- 8 4arold <ilkins
0,he greatest discovery of my generation is that man can alter his life simply by altering his
attitude of mind.0
- <illiam 8ames
0)ook closely at the most embarrassing details and amplify them.0
-+rian Eno
0Co confidently in the direction of your dreamsL )ive the life you've imagined. 2s you
simplify your life, the laws of the universe will be simpler.0
-4enry David ,horeau
0E#perience is what creates our knowledgeB people's e#periences are limited hence all
people's knowledge is limited. ,he past and our e#perience makes us who we are through
what we observe. If this is the case, we are everything that we observe in this moment as long
as we don't use the past for our own bias and security. Essentially the division between the
observer and the observed is an illusion. <e are everything.0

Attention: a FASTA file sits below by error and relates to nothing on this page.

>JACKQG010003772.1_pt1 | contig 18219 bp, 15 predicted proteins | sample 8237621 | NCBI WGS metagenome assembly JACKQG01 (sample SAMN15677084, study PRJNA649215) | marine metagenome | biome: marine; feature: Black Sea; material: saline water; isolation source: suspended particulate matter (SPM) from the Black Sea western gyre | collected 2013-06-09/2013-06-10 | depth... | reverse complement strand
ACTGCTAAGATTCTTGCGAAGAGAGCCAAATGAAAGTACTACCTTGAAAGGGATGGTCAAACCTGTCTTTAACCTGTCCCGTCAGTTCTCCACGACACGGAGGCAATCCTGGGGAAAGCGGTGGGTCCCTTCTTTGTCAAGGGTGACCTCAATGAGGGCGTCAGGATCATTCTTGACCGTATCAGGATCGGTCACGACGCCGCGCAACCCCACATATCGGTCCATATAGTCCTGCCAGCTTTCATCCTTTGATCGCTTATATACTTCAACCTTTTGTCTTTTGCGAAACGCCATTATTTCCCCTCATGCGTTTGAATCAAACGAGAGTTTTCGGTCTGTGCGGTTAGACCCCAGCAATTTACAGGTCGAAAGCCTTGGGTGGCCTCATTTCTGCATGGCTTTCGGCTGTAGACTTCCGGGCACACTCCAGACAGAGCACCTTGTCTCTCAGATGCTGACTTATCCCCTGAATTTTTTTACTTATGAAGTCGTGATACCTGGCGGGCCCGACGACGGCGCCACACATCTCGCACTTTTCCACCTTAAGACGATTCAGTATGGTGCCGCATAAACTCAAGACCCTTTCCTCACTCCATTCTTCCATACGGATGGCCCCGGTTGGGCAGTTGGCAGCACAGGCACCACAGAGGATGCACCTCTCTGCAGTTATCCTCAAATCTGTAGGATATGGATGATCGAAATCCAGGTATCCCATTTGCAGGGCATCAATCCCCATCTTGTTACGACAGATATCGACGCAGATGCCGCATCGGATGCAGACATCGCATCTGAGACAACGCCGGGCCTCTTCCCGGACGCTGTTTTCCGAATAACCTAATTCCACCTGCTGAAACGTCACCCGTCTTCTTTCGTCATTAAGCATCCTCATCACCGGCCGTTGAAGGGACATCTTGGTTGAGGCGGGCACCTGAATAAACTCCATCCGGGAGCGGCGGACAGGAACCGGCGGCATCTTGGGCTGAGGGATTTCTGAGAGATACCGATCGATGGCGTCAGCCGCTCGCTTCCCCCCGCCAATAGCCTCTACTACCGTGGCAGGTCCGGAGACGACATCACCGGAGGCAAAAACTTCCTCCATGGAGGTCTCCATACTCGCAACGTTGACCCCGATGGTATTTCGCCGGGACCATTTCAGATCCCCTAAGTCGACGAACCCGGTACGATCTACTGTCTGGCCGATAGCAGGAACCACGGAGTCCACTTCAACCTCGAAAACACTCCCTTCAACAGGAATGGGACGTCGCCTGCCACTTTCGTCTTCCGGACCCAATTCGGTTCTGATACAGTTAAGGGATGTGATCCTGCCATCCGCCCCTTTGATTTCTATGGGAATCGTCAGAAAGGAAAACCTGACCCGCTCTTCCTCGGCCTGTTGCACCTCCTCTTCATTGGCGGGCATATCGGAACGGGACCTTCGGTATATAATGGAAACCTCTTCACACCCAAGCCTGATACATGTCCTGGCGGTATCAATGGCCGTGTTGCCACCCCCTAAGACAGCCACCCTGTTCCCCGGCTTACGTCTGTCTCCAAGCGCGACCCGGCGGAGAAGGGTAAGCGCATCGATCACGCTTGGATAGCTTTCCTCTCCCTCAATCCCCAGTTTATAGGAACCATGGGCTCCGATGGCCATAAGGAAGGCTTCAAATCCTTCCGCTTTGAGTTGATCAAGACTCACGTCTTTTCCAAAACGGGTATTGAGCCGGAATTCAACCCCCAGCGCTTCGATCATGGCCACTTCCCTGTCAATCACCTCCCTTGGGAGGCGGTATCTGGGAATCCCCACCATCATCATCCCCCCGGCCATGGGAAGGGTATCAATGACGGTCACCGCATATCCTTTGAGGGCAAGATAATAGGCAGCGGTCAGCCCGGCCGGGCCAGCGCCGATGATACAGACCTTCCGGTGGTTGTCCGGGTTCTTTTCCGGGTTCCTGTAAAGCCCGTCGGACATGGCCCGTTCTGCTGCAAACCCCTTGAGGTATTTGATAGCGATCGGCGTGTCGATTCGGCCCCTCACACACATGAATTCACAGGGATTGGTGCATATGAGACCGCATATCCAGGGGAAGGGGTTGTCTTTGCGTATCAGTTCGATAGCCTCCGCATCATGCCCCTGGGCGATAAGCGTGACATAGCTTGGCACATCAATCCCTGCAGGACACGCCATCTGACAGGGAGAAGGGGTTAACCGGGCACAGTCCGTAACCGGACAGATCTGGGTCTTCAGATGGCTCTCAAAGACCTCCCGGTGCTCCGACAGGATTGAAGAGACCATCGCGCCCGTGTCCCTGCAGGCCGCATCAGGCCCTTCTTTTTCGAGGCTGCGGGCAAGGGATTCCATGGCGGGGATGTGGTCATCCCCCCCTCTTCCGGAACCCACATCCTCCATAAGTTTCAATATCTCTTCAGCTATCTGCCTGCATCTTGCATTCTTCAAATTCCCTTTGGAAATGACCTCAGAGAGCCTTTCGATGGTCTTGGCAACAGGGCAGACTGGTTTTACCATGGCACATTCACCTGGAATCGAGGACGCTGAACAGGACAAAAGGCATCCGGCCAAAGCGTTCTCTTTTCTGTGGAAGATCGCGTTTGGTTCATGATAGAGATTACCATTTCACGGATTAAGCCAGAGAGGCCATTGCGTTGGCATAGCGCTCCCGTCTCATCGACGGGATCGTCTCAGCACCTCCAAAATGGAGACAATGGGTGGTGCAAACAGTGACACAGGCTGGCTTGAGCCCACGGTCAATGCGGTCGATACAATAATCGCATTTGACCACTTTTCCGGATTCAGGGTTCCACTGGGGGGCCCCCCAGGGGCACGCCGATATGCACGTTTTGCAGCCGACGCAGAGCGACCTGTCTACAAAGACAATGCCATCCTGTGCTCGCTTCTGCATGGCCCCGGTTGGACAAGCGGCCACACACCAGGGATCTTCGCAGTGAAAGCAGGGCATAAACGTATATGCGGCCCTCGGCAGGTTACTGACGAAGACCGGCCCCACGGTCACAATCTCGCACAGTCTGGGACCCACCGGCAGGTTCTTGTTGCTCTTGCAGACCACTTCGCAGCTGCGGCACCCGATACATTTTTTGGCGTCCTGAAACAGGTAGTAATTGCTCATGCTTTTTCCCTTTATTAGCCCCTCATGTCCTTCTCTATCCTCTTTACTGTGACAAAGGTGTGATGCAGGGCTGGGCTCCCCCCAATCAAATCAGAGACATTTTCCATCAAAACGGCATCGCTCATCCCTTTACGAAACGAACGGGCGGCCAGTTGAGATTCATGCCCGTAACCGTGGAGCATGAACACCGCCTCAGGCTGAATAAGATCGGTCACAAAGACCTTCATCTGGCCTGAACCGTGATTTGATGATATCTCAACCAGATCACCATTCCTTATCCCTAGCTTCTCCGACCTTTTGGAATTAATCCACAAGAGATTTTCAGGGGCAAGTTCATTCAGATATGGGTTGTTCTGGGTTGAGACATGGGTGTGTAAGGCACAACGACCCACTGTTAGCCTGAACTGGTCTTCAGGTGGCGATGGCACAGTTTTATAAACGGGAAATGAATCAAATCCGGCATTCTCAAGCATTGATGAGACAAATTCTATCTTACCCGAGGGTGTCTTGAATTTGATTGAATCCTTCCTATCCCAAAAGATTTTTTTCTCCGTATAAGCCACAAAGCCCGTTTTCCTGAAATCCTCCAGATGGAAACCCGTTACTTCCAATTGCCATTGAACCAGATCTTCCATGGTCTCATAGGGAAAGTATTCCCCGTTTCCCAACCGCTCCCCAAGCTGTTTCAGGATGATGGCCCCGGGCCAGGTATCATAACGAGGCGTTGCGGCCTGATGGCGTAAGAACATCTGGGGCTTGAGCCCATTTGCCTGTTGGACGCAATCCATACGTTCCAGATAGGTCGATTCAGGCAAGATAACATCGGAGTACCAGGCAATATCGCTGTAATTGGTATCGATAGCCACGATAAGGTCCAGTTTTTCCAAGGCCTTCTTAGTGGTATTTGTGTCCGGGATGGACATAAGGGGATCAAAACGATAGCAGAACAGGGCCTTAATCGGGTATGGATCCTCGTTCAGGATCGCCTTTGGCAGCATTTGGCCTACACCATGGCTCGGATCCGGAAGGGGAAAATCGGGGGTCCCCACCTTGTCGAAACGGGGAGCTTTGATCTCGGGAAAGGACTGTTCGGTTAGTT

-/hris Corgione
0,he same basic principle, you got to be who you are, no matter how dangerous it is.0
-)aurence <einer
0If you really want to do it, you do it. ,here are no e#cuses.0
+orn in EQIE in *ort <ayne, Indiana, +ruce 6auman has been recogni"ed since the early
EQKHs as one of the most innovative and provocative of 2merica>s contemporary artists.
6auman finds inspiration in the activities, speech, and materials of everyday life. /onfronted
with -<hat to do!. in his studio soon after graduating from the 1niversity of <isconsin,
9adison, in EQRI with a +*2, and then the 1niversity of /alifornia, Davis in EQRR with an
9*2, 6auman had the simple but profound reali"ation that -If I was an artist and I was in the
studio, then whatever I was doing in the studio must be art. 2t this point art became more of
an activity and less of a product.. <orking in the diverse mediums of sculpture, video, film,
printmaking, performance, and installation, 6auman concentrates less on the development of